Here are some other common types of rashes:

– Eczema also called atopic dermatitis, is a common rash for kids and even growing adults. Eczema can cause dry, chapped, bumpy areas around the elbows and knees or more serious cases of red, scaly, and swollen skin all over the body.

– Irritant contact dermatitis is caused by skin contact with something irritating, such as a chemical, soap, or detergent. 

It can be red, swollen, and itchy. Even sunburn can be a kind of irritant dermatitis because it’s red and might itch while it’s healing.

– Allergic contact dermatitis is a rash caused by contact with an allergen . 

An allergen is something you are allergic to, such as rubber, hair dye, or nickel (a metal found in some jewelry). If you have nickel allergy, you might get a red, scaly, crusty rash wherever the jewelry touched the skin, like around your finger if you were wearing a ring.

– Urushiol an oil or resin contained in poison ivy, oak and sumac also can cause this kind of rash.

πŸ€” *WHAT TO DO WHEN YOU GET A RASH*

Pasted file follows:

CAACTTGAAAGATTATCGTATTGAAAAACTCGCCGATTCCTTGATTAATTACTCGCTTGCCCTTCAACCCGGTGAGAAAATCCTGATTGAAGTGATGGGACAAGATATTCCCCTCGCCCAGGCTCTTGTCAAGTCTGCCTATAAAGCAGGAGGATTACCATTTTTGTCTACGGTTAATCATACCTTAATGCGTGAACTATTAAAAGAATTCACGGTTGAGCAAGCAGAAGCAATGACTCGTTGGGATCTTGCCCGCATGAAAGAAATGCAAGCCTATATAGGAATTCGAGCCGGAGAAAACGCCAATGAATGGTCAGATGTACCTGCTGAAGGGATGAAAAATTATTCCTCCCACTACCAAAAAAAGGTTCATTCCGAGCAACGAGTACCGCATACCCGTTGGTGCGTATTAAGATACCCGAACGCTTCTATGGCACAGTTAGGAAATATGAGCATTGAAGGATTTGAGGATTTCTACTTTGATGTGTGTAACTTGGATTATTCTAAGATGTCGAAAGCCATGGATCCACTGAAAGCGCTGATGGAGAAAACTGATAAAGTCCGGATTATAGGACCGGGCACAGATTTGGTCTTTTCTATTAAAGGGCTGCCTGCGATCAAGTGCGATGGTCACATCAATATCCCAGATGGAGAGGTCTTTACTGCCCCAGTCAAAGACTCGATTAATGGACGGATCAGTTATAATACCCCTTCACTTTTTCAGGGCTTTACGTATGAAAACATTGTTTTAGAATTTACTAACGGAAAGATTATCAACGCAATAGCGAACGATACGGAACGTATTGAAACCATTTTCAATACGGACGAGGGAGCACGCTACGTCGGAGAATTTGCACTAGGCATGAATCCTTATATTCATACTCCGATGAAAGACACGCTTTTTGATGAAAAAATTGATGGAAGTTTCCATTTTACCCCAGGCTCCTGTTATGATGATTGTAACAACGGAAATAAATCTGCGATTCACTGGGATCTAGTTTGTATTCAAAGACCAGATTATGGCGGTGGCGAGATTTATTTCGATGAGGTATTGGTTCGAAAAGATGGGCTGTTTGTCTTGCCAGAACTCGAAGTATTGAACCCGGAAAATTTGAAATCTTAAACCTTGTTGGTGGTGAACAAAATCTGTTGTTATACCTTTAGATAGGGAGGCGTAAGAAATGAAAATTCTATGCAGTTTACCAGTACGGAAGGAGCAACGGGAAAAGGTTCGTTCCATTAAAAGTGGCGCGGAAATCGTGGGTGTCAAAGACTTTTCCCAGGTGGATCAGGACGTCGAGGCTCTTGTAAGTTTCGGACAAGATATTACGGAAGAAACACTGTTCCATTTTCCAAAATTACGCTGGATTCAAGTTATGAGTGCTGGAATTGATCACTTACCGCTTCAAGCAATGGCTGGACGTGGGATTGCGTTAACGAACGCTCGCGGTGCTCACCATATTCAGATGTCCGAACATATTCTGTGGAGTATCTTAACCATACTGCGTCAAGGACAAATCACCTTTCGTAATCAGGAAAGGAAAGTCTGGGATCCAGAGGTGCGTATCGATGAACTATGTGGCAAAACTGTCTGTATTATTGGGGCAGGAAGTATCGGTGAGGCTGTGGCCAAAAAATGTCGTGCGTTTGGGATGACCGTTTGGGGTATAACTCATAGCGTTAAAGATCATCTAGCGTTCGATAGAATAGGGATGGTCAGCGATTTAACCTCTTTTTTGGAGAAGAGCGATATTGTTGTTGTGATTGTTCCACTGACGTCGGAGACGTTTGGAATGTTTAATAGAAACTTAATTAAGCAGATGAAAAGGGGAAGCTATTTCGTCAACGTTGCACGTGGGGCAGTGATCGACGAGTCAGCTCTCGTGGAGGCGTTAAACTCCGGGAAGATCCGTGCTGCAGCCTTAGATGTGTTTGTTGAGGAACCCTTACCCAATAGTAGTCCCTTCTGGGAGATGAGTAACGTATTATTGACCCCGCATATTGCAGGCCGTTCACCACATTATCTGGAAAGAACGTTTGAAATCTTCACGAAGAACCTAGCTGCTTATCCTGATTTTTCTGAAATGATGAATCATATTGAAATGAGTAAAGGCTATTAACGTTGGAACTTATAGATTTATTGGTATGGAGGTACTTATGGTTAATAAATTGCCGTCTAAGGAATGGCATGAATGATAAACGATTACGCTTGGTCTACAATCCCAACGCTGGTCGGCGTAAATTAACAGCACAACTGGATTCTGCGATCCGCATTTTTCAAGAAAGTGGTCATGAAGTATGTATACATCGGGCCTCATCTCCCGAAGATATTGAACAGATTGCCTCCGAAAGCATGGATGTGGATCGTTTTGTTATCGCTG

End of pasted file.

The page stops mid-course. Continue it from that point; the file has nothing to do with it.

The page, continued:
Some rashes form right away and others can take several days to occur. When a rash appears, you usually know it because it will start to bother you. If you develop a rash, always tell people around and most importantly see a nurse.

– Try not to scratch. If you do, the rash may take longer to heal and you’ll be more likely to develop an infection or scar.

– A visit to the doctor is a good idea if you have a rash. Although all rashes may look alike to you, your doctor or a dermatologist (a skin doctor), knows the difference. And knowing which kind of rash you have can help the dermatologist choose the best treatment to heal your rash.

– For eczema, the doctor may suggest special moisturizers called emollients .Emollients retain the water in your skin, keeping it soft and smooth while soothing the itchy feeling.